For Immediate Release
November 19, 2015
Public Interest Groups Urge Federal Environment Minister:
Reject Nuclear Waste Dump
Ottawa – Calling the federal review report issued in May on a proposal to bury nuclear waste beside Lake Huron “deeply flawed”, sixty-five Canadian and U.S. public interest groups have sent a joint letter to the federal minister of Environment and Climate Change Catherine McKenna, urging her to reject Ontario Power Generation’s bid to bury radioactive wastes right beside Lake Huron.
McKenna has a deadline of December 2nd to issue a “Decision Statement” under the Canadian Environmental Assessment Act. The previous government made drastic changes to that Act, including setting strict timelines. They also gave themselves an extension to the original deadline for responding to the hearing Panel’s May 6th report so that the decision date would fall after the October 19th federal election.
Ontario Power Generation’s proposal was to bury 200,000 cubic metres of low and intermediate level radioactive wastes produced during reactor operations deep underground in a series of underground caverns carved out of limestone. Weeks before the federal hearing began in September 2013, OPG publicly acknowledged its intention to double that amount by adding decommissioning wastes - including radioactive reactor components and contaminated building materials and rubble – through a license amendment after approval based on the initial proposal has been issued.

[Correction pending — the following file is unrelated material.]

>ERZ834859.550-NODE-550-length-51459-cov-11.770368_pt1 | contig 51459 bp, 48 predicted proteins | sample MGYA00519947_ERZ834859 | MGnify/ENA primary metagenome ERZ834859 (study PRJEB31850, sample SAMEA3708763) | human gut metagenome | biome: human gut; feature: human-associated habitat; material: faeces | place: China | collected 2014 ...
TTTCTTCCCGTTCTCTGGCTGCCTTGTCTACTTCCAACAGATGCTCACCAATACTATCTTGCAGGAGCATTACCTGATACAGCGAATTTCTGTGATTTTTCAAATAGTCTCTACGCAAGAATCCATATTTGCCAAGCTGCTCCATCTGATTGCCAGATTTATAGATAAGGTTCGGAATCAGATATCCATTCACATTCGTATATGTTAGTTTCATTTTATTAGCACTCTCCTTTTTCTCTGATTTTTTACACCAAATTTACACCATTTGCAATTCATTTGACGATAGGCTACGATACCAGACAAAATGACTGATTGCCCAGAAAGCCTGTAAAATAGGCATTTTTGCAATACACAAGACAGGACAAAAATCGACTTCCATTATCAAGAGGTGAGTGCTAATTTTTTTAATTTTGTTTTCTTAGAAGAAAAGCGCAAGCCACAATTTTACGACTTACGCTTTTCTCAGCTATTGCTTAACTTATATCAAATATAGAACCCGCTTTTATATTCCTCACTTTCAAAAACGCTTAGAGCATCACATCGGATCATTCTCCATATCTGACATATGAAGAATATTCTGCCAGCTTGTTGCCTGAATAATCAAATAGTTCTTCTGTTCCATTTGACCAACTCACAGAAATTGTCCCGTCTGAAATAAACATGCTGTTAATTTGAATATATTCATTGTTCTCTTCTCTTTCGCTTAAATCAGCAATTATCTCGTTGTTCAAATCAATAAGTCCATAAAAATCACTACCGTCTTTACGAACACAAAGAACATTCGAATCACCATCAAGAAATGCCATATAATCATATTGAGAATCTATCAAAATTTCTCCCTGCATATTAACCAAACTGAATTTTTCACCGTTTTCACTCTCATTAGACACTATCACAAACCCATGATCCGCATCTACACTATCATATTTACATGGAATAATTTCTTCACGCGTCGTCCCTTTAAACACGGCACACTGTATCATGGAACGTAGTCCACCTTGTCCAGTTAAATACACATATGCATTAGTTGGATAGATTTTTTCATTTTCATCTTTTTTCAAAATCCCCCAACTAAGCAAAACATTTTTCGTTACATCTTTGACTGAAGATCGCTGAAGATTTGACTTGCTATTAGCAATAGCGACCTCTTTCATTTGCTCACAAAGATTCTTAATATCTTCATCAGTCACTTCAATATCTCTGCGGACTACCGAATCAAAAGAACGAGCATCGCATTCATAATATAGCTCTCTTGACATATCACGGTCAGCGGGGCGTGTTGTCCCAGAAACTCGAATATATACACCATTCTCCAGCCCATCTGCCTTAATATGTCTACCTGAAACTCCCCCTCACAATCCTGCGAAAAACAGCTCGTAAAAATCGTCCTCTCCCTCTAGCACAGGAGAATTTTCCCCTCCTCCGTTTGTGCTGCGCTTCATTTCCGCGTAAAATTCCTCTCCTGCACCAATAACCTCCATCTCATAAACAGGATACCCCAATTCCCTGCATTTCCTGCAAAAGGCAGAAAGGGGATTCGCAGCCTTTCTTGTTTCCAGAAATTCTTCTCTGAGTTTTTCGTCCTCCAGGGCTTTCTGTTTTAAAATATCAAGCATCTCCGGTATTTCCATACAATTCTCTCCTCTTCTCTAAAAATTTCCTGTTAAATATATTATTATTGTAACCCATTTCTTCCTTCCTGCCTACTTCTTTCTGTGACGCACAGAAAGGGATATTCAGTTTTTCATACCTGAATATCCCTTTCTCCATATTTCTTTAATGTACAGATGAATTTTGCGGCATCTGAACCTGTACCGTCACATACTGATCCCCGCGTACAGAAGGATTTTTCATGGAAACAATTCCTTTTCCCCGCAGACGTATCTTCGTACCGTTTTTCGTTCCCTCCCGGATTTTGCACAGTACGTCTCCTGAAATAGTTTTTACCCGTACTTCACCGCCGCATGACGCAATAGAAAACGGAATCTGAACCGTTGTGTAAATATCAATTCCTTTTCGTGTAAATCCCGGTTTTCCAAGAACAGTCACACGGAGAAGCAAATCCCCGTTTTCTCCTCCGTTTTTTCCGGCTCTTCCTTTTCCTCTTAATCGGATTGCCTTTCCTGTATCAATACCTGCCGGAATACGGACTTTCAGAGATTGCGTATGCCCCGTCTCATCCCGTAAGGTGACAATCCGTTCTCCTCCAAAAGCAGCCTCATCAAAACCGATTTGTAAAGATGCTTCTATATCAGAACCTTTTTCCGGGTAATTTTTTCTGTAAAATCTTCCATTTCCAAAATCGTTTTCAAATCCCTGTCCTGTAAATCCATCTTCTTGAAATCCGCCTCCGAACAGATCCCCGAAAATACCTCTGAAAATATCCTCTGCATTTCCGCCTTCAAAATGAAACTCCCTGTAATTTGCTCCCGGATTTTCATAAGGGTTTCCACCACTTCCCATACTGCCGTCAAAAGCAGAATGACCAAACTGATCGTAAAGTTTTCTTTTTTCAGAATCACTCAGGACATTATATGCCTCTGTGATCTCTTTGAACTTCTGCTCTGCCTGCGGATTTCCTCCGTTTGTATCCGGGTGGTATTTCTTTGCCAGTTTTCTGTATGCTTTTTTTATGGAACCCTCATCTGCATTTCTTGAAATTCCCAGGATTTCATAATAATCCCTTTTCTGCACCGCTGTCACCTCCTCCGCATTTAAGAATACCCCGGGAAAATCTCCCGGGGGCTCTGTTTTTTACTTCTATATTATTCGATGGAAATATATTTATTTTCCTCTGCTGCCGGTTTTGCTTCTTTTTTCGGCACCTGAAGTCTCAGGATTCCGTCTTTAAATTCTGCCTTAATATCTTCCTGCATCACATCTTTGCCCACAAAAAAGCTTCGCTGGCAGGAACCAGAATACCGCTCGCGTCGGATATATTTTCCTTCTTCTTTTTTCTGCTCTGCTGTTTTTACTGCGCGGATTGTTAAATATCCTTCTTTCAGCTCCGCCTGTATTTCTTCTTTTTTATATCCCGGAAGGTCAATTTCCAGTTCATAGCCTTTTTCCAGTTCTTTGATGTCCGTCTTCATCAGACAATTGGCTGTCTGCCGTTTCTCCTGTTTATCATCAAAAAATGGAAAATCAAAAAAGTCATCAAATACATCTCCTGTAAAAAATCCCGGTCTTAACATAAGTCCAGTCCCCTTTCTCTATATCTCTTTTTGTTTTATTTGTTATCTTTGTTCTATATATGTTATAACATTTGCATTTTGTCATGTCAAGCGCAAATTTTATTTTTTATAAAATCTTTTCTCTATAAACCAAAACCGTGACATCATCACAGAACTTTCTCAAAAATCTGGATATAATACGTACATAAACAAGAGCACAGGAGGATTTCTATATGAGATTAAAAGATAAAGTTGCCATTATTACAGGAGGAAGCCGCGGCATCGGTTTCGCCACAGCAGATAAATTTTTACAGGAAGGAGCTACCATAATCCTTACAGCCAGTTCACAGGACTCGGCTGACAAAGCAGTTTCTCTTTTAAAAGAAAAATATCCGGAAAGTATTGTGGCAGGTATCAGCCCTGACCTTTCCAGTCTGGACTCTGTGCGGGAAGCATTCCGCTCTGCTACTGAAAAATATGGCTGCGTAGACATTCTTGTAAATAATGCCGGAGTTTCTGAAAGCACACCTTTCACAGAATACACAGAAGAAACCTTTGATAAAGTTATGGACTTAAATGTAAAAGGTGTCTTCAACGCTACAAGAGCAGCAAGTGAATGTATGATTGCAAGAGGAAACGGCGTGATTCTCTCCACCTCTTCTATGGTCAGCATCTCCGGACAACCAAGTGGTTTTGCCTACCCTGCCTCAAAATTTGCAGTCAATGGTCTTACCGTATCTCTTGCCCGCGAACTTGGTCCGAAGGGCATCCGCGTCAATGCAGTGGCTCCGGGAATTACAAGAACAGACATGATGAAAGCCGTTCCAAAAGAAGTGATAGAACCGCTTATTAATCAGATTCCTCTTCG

In May of this year a panel appointed by the former Conservative federal Minister of the Environment Peter Kent and the Canadian Nuclear Safety Commission in 2012 provided the Minister with its final report on the review of Ontario Power Generation’s proposed Deep Geologic Repository for Low and Intermediate Level Radioactive Wastes. The Joint Review Panel (JRP) recommended that the federal minister approve the proposed repository, despite the expert evidence they heard throughout the public hearings about numerous technical uncertainties, and an incomplete plan. The review panel effectively delegated the most important parts of the assessment to bureaucrats within the Canadian Nuclear Safety Commission, after additional research has been done.
The proposal faces large and growing public opposition. 179 municipalities representing more than 22 million people have passed resolutions opposing OPG’s proposed waste repository. On November 5, 2015, a bipartisan group of six U.S. Senators and 26 U.S. Representatives from a number of Great Lakes states wrote to Prime Minister Trudeau urging him to block the deep geological repository. On September 26, 2015 the Great Lakes Legislative Caucus, a nonpartisan group of state and provincial lawmakers from eight U.S. states (Illinois, Indiana, Michigan, Minnesota, New York, Ohio, Pennsylvania and Wisconsin) and two Canadian provinces (Ontario and Quebec) passed a resolution opposing the OPG proposed nuclear waste repository or any nuclear waste repository in the Great Lakes Basin. The Great Lakes are the drinking water supply for 40 million people, in eight U.S. states and two Canadian provinces and numerous First Nation communities.